This set of initial values is the starting point to minimize the objective function. Once these initial values are selected, the optimization is performed to minimize the objective function as a function of the parameters. The optimization results for this activation function are shown in table 7:
TABLE 7 | ||||||||
First Stage Levenberg-Marquardt Optimization Results | ||||||||
Scaling Update of More (1978) | ||||||||
Parameter Estimates = 7 | ||||||||
Optimization Start | ||||||||
Active Constraints = 0; Objective Function = 0.0986707404 | ||||||||
Max Abs Gradient Element = 0.0120327563; Radius = 1 | ||||||||
Actual | ||||||||
Abs Obj | Over | |||||||
Func | Active | Max Obj. | Fun | Grad. | Pred. | |||
Iter | Restarts | Calls | Constraints | Func. | Change | Elem | Lambda | Change |
1 | 0 | 2 | 0 | 0.09154 | 0.00714 | 0.00335 | 0 | 0.952 |
2 | 0 | 3 | 0 | 0.09007 | 0.00146 | 0.00143 | 0 | 1.238 |
3 | 0 | 4 | 0 | 0.08972 | 0.000352 | 0.000479 | 0 | 1.187 |
The optimized parameter values (a, b and w) for the three selected principal components are shown in the following table:
TABLE 8 | |||||
First Stage Optimization Parameter Estimates | |||||
Square Activation Function | |||||
Gradient Objective | |||||
N | Parameter | Estimate | Function | ||
1 | X1 | 0.715329 | −0.000479 | ||
2 | X2 | 0.653387 | 0.000048750 | ||
3 | X3 | −0.178784 | 0.000020773 | ||
4 | X4 | 1.749386 | −0.000071695 | ||
5 | X5 | 1.101850 | −0.000359 | ||
6 | X6 | −0.920529 | 0.000172 | ||
7 | X7 | −0.016222 | −0.000281 | ||
Value of Objective Function = 0.0897205371 | |||||
Iter = 3 Crit = 0.08972054: SSE = 17.9441074 Acc = 76.0000 |
The first parameter in the table is the weight. The second parameter in the table represents the optimized “a” value for principal component 17. The third parameter represents the optimized “b” value for principal component 17. The next four entries are the resulting parameter estimates for the other two principal components.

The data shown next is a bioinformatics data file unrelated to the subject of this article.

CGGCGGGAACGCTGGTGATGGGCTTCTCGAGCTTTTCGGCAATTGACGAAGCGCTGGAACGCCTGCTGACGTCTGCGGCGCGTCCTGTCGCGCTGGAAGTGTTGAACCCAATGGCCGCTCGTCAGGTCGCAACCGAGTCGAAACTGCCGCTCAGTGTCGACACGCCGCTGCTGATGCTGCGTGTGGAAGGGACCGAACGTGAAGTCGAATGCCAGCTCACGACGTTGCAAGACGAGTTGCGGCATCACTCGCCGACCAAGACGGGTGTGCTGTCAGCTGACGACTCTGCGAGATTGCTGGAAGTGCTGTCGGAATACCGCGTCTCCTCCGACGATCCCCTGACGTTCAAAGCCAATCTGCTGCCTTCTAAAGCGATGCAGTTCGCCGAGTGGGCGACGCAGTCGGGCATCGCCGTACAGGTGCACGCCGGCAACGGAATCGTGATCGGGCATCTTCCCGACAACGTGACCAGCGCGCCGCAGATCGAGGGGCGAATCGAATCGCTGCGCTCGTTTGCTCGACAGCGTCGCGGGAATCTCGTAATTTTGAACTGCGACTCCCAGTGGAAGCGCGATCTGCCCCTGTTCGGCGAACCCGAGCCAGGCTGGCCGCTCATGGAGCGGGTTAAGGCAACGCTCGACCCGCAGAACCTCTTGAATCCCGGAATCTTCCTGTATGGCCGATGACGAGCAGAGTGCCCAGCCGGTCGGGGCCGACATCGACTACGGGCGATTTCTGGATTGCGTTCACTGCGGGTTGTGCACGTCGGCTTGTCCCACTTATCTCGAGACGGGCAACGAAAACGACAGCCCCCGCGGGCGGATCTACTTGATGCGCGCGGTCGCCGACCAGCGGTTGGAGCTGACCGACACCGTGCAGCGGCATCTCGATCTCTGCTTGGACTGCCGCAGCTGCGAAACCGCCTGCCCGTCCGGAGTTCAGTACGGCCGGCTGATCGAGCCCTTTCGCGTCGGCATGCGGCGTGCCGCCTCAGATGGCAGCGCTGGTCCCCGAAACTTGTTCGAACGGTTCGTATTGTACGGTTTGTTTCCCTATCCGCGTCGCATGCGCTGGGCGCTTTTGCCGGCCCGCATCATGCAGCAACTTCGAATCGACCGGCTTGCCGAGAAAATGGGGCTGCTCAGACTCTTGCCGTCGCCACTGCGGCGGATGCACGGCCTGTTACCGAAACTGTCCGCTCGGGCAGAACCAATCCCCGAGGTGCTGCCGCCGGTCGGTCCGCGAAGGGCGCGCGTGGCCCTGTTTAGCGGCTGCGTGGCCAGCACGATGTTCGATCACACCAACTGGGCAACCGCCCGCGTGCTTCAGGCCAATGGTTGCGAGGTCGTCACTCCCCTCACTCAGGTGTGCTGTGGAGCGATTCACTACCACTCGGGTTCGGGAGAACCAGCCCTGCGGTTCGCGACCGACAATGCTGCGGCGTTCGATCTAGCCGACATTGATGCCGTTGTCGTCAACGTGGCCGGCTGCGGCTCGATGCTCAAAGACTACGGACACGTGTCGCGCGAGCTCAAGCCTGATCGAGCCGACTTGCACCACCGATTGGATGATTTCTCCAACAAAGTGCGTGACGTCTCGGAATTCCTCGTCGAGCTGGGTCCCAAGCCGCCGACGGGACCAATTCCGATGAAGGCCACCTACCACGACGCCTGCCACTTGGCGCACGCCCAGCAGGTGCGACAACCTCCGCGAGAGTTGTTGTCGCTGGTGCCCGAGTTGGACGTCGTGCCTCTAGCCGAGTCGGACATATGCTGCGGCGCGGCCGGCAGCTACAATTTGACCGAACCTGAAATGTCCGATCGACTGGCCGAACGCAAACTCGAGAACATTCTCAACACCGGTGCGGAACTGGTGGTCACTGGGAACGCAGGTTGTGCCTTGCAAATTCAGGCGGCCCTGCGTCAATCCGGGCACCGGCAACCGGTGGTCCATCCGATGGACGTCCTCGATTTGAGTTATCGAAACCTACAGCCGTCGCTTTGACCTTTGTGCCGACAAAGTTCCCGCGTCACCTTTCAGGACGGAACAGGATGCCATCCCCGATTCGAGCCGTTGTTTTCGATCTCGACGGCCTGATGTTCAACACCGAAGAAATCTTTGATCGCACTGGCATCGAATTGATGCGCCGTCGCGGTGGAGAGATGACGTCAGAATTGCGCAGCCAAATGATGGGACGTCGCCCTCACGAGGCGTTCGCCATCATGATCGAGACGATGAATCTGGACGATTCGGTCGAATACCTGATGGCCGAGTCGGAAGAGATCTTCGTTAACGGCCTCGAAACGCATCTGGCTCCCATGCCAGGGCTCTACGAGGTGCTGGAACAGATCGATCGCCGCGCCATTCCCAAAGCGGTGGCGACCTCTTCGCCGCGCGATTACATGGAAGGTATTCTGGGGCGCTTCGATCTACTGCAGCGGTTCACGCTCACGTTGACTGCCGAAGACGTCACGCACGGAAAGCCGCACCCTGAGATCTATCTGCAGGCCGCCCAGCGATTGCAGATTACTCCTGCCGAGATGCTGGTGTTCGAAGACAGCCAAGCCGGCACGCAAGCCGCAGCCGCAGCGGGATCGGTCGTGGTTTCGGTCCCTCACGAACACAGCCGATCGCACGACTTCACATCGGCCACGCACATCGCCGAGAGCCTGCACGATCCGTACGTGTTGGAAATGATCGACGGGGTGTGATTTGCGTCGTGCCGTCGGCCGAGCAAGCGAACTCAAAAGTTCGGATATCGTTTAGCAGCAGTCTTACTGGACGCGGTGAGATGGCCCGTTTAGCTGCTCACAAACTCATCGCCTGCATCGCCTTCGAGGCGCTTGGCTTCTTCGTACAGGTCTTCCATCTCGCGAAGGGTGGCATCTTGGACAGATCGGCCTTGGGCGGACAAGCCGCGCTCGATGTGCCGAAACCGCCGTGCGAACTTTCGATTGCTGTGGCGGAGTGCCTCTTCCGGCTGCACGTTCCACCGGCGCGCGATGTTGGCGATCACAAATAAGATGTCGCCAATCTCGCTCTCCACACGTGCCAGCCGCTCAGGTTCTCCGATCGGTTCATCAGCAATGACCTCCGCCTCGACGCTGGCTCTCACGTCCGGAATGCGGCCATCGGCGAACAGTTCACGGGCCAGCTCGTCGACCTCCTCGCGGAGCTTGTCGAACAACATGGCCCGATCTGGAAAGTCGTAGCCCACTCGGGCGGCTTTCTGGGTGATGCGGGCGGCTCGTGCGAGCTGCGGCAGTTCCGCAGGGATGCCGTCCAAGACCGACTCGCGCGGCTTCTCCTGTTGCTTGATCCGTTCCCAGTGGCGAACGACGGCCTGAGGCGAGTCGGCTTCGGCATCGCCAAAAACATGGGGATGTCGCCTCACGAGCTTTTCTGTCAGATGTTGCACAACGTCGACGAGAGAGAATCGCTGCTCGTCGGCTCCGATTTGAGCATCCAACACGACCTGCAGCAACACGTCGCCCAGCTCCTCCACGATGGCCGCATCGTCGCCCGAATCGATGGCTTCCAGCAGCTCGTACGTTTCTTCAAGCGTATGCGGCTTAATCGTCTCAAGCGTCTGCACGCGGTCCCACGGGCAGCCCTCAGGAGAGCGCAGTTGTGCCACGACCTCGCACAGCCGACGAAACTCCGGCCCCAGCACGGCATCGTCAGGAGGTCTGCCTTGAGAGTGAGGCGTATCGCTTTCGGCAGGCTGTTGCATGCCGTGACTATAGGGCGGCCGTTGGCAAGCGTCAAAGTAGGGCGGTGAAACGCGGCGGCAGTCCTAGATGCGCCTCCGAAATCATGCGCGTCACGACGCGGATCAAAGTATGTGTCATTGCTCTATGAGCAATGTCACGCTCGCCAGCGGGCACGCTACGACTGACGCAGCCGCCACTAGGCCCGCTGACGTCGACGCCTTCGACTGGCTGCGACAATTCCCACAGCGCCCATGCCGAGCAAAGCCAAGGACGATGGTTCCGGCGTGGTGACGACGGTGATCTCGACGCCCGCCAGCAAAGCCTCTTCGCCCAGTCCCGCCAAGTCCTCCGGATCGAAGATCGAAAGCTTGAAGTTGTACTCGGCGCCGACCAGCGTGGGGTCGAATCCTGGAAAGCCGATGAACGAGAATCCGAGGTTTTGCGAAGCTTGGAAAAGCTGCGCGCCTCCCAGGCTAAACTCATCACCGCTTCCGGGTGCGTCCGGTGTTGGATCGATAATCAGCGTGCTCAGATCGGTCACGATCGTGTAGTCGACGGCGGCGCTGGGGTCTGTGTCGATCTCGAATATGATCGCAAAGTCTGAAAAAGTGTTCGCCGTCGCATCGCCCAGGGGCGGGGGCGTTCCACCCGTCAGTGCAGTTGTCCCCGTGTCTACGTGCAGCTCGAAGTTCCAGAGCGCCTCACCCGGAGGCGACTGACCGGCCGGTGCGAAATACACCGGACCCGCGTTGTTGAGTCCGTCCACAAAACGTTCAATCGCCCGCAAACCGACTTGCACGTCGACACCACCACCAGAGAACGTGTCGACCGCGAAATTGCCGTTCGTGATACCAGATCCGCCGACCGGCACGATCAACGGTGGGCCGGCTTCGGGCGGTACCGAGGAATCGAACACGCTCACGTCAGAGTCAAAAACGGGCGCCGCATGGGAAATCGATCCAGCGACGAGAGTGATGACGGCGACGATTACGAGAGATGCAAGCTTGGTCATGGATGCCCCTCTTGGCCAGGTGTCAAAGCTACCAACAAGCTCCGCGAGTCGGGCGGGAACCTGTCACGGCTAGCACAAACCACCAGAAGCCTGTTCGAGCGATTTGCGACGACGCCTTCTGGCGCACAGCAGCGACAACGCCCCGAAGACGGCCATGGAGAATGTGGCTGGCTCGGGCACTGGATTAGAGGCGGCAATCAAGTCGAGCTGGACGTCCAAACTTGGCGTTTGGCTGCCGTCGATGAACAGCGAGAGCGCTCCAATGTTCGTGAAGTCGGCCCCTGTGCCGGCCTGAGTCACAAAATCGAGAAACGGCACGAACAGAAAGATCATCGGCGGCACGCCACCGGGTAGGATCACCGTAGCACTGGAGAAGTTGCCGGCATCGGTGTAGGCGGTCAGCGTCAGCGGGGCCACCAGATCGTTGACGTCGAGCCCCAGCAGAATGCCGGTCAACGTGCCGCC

Via the discrete approach to the optimization problem using the binned PCS values, the present invention deals with specified optimization problems with full rank Hessian matrices which do not have many parameters and for which good starting points are obtained. Therefore the convergence of the nonlinear optimizer is very fast. The function and derivative calls during the optimization do not require any passes through the entire data set except for the final outcome evaluations and the generation of residuals because the present invention uses a multidimensional frequency table of the binned PCS and the nonlinear optimization techniques to choose activation functions and select parameter values. Through the use of this optimization the training cycles for the neural network are eliminated and replaced with this optimization technique.
With reference to
Each activation function is tested by a single pass through the trial data 74 substituting an activation function from the candidate activation functions 48. The predicted outcomes of this single pass are ranked according to the ability of the activation function to match the target variable. More specifically, process block 144 creates for each candidate activation function 48 a predicted outcome for each trial. The predictive evaluation of each candidate activation function 48 uses the proper optimized parameters 140. The predicted outcome is checked against the target outcome and evaluated based, for example, on sum of square errors or an accuracy table. If the optimization is based on the sum of square errors measurement, then the activation function with the smallest sum of square errors is selected. If the optimization is based on an accuracy table, then the accuracy table for interval targets can be split into a ten by ten matrix for decile ranked outputs. Similarly, the accuracy for a binary target can be split into a two by two matrix. Measurements reported on the diagonal are correct predictions while off diagonal measurements are incorrect predictions. The activation function that predicts the target with the maximum accuracy, or the minimum sum of square error, is then selected by process block 148 as the activation function for that stage. The type of activation function, as well as the weight and parameters of the activation function are stored as neural network stages data set 150. The data set 150 contains the values of the parameters, the type of activation function, the weight, and the linking function of a stage. These values are retained by the data set 150 so that the neural network structure 50 can ultimately integrate all of the individual stages into the neural network.